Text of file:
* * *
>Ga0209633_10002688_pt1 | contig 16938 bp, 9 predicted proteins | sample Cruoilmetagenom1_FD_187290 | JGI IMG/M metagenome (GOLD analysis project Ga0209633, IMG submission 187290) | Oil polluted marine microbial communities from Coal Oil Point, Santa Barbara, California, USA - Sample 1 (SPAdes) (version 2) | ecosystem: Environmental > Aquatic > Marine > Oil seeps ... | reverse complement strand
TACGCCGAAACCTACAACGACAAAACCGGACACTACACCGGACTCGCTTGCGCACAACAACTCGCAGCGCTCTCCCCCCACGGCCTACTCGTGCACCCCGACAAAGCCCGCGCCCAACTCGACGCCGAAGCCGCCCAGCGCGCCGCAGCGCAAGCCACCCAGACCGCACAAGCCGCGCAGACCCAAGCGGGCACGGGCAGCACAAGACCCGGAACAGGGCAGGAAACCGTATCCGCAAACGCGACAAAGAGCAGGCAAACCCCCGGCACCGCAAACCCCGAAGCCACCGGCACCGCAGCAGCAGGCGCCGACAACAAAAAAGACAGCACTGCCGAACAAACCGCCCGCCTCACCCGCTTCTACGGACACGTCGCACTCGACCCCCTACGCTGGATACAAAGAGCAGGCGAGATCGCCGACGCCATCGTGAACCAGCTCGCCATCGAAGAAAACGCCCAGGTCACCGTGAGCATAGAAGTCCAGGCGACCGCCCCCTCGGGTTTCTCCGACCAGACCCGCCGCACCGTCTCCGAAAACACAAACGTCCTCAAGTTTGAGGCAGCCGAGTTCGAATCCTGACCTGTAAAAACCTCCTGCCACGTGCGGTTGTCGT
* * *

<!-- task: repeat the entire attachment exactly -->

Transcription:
>Ga0209633_10002688_pt1 | contig 16938 bp, 9 predicted proteins | sample Cruoilmetagenom1_FD_187290 | JGI IMG/M metagenome (GOLD analysis project Ga0209633, IMG submission 187290) | Oil polluted marine microbial communities from Coal Oil Point, Santa Barbara, California, USA - Sample 1 (SPAdes) (version 2) | ecosystem: Environmental > Aquatic > Marine > Oil seeps ... | reverse complement strand
TACGCCGAAACCTACAACGACAAAACCGGACACTACACCGGACTCGCTTGCGCACAACAACTCGCAGCGCTCTCCCCCCACGGCCTACTCGTGCACCCCGACAAAGCCCGCGCCCAACTCGACGCCGAAGCCGCCCAGCGCGCCGCAGCGCAAGCCACCCAGACCGCACAAGCCGCGCAGACCCAAGCGGGCACGGGCAGCACAAGACCCGGAACAGGGCAGGAAACCGTATCCGCAAACGCGACAAAGAGCAGGCAAACCCCCGGCACCGCAAACCCCGAAGCCACCGGCACCGCAGCAGCAGGCGCCGACAACAAAAAAGACAGCACTGCCGAACAAACCGCCCGCCTCACCCGCTTCTACGGACACGTCGCACTCGACCCCCTACGCTGGATACAAAGAGCAGGCGAGATCGCCGACGCCATCGTGAACCAGCTCGCCATCGAAGAAAACGCCCAGGTCACCGTGAGCATAGAAGTCCAGGCGACCGCCCCCTCGGGTTTCTCCGACCAGACCCGCCGCACCGTCTCCGAAAACACAAACGTCCTCAAGTTTGAGGCAGCCGAGTTCGAATCCTGACCTGTAAAAACCTCCTGCCACGTGCGGTTGTCGT